3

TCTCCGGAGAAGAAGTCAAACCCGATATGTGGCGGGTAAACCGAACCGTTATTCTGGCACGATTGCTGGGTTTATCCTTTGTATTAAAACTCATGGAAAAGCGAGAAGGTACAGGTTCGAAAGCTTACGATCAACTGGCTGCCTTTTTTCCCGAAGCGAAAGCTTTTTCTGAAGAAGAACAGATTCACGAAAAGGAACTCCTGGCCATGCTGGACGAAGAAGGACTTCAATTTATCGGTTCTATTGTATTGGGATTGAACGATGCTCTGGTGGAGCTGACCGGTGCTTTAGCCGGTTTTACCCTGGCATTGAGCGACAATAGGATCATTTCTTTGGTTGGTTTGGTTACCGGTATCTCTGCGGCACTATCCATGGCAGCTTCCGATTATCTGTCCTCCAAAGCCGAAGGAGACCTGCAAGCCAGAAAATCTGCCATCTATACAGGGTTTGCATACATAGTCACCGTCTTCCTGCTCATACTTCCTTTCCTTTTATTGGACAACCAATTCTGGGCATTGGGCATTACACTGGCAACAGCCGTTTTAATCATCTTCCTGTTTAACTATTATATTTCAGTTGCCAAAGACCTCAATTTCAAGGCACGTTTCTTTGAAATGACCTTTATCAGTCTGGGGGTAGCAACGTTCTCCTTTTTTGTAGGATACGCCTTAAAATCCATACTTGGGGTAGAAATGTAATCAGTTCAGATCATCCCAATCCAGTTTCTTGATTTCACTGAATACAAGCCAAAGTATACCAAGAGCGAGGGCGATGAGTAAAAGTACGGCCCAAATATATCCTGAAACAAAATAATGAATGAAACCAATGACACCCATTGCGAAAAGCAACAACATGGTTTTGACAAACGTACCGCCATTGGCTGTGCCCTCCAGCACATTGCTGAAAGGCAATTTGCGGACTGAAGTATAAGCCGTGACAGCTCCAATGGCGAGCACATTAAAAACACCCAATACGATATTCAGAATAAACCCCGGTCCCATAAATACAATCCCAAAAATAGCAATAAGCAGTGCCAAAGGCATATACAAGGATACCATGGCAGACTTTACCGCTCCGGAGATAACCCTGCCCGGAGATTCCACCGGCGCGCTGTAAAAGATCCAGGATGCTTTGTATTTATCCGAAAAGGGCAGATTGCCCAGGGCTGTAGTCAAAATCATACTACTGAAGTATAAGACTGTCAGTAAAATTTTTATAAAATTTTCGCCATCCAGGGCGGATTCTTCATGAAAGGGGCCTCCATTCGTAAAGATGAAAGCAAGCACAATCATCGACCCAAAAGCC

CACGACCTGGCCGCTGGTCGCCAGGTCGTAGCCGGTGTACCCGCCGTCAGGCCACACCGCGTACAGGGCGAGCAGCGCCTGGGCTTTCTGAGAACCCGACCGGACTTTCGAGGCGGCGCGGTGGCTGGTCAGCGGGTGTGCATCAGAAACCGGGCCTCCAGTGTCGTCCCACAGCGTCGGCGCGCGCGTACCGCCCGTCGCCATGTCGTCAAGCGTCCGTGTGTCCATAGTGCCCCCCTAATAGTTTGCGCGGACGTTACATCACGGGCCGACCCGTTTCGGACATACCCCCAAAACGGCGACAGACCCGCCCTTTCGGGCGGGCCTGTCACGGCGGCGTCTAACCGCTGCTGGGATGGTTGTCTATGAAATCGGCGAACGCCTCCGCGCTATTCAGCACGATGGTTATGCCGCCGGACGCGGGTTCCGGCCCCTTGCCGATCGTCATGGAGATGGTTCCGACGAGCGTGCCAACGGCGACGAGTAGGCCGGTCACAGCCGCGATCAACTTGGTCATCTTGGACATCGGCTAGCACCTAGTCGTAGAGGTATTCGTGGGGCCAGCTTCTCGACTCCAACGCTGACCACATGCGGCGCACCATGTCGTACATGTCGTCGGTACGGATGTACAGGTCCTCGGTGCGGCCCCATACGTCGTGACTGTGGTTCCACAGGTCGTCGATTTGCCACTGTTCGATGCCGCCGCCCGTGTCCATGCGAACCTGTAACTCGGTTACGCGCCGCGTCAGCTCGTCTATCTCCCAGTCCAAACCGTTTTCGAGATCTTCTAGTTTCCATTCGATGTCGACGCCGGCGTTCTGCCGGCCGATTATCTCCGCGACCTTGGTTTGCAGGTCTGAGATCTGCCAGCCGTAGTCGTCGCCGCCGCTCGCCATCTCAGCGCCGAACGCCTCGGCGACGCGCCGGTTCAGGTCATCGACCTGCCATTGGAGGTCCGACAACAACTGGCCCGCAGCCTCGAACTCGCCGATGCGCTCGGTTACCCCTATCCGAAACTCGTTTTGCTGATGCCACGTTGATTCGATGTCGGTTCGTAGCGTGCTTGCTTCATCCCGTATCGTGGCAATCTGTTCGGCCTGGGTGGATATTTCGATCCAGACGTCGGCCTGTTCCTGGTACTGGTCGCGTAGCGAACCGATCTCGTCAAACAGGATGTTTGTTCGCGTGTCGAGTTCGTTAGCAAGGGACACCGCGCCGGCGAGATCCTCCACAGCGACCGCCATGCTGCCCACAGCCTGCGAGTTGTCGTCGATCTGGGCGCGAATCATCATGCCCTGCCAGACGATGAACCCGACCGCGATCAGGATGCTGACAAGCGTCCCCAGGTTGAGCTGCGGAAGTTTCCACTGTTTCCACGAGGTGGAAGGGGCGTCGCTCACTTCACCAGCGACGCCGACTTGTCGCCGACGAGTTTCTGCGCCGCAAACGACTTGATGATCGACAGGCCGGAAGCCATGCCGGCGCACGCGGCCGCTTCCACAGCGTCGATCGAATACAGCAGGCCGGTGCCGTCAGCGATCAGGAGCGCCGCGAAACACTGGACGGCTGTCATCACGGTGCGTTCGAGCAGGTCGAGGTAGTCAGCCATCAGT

An integrated circuit component is a part of IC that acts as some radio element and can be designated as a separate product. Control and diagnostics are developed at the simulation substage. The methods for constructing the hardware control schemes are defined, test service systems are developed, and the required necessary conditions are defined in order to select the minimal reparable unit. This is connected with maximization of reliability of the elements used and of the possibility of replacement by typical elements in devices. The functional schemes obtained after logical synthesis and simulation are the input information for the engineering (technical, assembling, physical) design. In this phase the following problems must be solved: covering of the functional schemes with the cells from a definite set, i.e. conversion to the electrical schematic diagram of the device; scheme element composition in terms of typical replacement elements (TRE)—reparable constructive units, panels, etc.; allocation of elements in the units according to different criteria; allocation of circuits in layers—multilayer or twolayer routing and control of correctness of the obtained topology. The purpose of technological design is to produce in an automated manner the technological documents, to develop control algorithms for the peripheral devices producing design documents, and to develop methods of automatic production of photomaps, the guiding documents in the production system. One of the most important problems consists, therefore in engineering design automation. In this book the questions of methods, algorithms and automated development of the design systems are examined using modern mathematic methods. Design is based on mathematical description of the design problems in a formal language, formulation of theorems and algorithms, system structure, writing programs in the algorithmic language, and obtaining respective solutions with universal or specialized computers, their output being directed to workstations and other equipment. For most of the design problems the formal fragmentation of the search process often gets difficult. The design problems, formulated in settheoretical approach, usually lead to problems that can be solved only by enumeration of large number of variants. That is why it is important to find efficient methods of simplifying enumeration. An important role is played in this task by the issue of formal description of the informally stated problems, methods of their division into separate steps, organization of procedures of search for the design variants that would be optimal in various aspects. The use of the apparatus of graph theory becomes increasingly widespread nowadays in solving problems of automated design and engineering. This is due to the fact that the language of graph theory is adequate in many cases to the subject of design, describing its aspects in a natural way, and at the same time allowing for an abstraction from certain material features and for operating with abstract models. This makes it possible to build mathematicallybased design algorithms, to find simple and highquality solutions, and to use computer rationally and efficiently. Finding of exact solutions to highdimensional design problems involves enumeration of a large number of variants, and is difficult even for computers. Therefore, this work, along with the precise design methods, based on operations